Why do I see high storage consumption on my source PostgreSQL database when I run an AWS DMS CDC task?
Last updated: 2022-07-25
I am running an AWS Database Migration Service (AWS DMS) change data capture (CDC) task and using a PostgreSQL database as the source. Why do I see high storage consumption on my source database when I run an AWS DMS CDC task?
When you use PostgreSQL as a source for a CDC task, AWS DMS uses logical replication slots, a PostgreSQL feature, to get changes from the source database. These slots represent a stream of operations that are replayed in the same order that they were made in the PostgreSQL source database.
By design, logical replication slots retrain translation logs (WAL) that AWS DMS requires, even when they are not connected to the PostgreSQL source. So, WAL is removed from PostgreSQL only after AWS DMS confirms that it has fetched the changes that it needs from the replication slot. AWS DMS confirms that it has the necessary changes by advancing the restart_lsn of the replication slot.
Causes of high storage consumption on a PostgreSQL source
Because of how PostgreSQL implements the logical replication slot feature, in some scenarios, storage volume issues can occur on the source database.
- The AWS DMS CDC task is stopped for a long time - This means that AWS DMS isn't connected to the source database, and it is not consuming changes from the replication slot on the source. This means that PostgreSQL continuously retains WAL without deleting older WAL that hasn't been read by AWS DMS. So, the storage on the source database eventually fills up.
- Heavy Workload - Heavy workloads that cause excessive WAL generation can also cause storage to become full on a PostgreSQL database when the logical replication slots are in use. This happens because the WAL is still retained by PostgreSQL if the log sequence numbers (LSNs) are required by the replication slot.
- Idle replication slots - Even if a table, schema, or database that AWS DMS is replicating changes from is inactive, the WAL being retained by the replication slot still contains information about that table, schema or database. This causes storage to fill up on the source, even if the tables have no transactions taking place on them.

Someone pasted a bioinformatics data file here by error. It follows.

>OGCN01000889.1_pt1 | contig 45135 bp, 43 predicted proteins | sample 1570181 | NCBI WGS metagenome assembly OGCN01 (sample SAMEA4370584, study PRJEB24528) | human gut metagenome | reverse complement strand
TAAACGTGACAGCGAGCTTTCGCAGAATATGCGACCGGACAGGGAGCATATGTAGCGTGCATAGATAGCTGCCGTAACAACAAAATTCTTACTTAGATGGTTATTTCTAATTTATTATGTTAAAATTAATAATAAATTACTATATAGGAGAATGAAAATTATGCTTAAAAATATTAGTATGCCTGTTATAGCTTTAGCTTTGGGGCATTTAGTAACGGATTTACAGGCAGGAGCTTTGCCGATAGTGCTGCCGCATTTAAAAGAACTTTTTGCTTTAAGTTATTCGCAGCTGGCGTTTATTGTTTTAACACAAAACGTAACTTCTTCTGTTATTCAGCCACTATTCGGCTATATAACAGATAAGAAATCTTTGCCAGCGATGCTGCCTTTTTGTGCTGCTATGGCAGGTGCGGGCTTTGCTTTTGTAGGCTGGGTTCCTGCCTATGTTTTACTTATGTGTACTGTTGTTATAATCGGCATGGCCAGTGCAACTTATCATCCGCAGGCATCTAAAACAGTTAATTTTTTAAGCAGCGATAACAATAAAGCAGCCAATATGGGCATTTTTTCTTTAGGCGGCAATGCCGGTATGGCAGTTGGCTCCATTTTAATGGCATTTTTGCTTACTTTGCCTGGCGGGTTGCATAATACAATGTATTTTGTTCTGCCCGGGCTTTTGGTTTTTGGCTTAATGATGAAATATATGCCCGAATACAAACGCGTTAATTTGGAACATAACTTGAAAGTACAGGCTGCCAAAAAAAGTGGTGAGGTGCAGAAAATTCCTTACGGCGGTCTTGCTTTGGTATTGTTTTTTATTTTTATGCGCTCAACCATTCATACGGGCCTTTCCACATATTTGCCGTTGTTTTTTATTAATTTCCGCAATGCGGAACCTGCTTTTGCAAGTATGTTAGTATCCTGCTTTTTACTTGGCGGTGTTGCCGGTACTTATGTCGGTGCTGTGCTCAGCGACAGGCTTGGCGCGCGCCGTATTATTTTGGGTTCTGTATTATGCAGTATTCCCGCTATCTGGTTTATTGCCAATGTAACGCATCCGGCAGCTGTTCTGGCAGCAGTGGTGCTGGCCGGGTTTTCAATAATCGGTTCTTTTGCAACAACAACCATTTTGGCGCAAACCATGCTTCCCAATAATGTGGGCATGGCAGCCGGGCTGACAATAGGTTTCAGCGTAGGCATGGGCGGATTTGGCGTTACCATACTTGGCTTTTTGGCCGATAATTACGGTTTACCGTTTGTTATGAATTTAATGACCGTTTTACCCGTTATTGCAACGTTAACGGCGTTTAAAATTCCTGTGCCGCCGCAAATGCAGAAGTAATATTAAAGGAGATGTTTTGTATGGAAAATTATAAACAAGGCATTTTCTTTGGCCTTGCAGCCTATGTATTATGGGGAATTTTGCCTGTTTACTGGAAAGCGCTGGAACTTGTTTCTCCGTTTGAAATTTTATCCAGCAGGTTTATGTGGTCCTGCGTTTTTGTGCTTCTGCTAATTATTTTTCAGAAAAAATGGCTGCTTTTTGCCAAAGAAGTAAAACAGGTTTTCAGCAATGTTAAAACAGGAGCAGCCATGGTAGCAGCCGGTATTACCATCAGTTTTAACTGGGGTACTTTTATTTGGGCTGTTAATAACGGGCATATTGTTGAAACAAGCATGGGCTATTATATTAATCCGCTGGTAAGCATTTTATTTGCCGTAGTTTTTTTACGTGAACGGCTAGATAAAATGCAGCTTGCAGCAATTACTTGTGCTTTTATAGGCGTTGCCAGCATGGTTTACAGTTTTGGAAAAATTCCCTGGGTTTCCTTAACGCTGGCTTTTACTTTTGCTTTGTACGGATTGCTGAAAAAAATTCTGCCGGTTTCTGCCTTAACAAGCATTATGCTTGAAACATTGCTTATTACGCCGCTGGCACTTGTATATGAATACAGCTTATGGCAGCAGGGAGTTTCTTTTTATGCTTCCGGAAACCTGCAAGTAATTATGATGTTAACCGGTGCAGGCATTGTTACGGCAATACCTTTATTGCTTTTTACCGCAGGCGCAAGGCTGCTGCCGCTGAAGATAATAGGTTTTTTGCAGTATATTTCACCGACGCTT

Check if replication slots are causing high disk space usage on the PostgreSQL source
To check if replication slots are the cause of high disk space usage in your PostgreSQL database, run the queries listed in Why did I receive a "No space left on device” or "DiskFull" error on Amazon RDS for PostgreSQL?
Note: Many of these queries can be used on self-managed PostgreSQL installations.
Turn on the WAL heartbeat feature
Turn on the AWS DMS WAL heartbeat feature to help you avoid consuming storage on a PostgreSQL source database. This feature mimics a dummy transaction so that idle logical replication slots don't hold on to old WAL logs. This heartbeat keeps restart_lsn moving and prevents storage from filling up on the PostgreSQL source.
To turn on the WAL heartbeat feature, add this extra connection attribute (ECA) to the PostgreSQL source endpoint:
Optionally, specify these additional ECAs:
heartbeatFrequency determines how often (in minutes) the heartbeat transaction is run on the PostgreSQL source. For example, if you set heartbeatFrequency to a value of 15, then AWS DMS runs the heartbeat transaction every 15 minutes on the source.
heartbeatSchema specifies which database schema AWS DMS creates database objects in to generate the heartbeat transaction.
Note: The heartbeat transaction runs on the source only if an AWS DMS task is running. If your AWS DMS tasks are stopped, then the WAL heartbeat feature has no effect.
Limit the size of a slot in PostgreSQL
You can apply max_slot_wal_keep_size on the source database in PostgreSQL 13 and later. This sets the maximum amount of WAL that can be retained by replication slots.
Note: The max_slot_wal_keep_size setting can help you avoid storage full issues on the PostgreSQL source. But, it can also cause WAL to be purged from the source before the AWS DMS CDC task can read its changes from the replication slot. So, the task fails.
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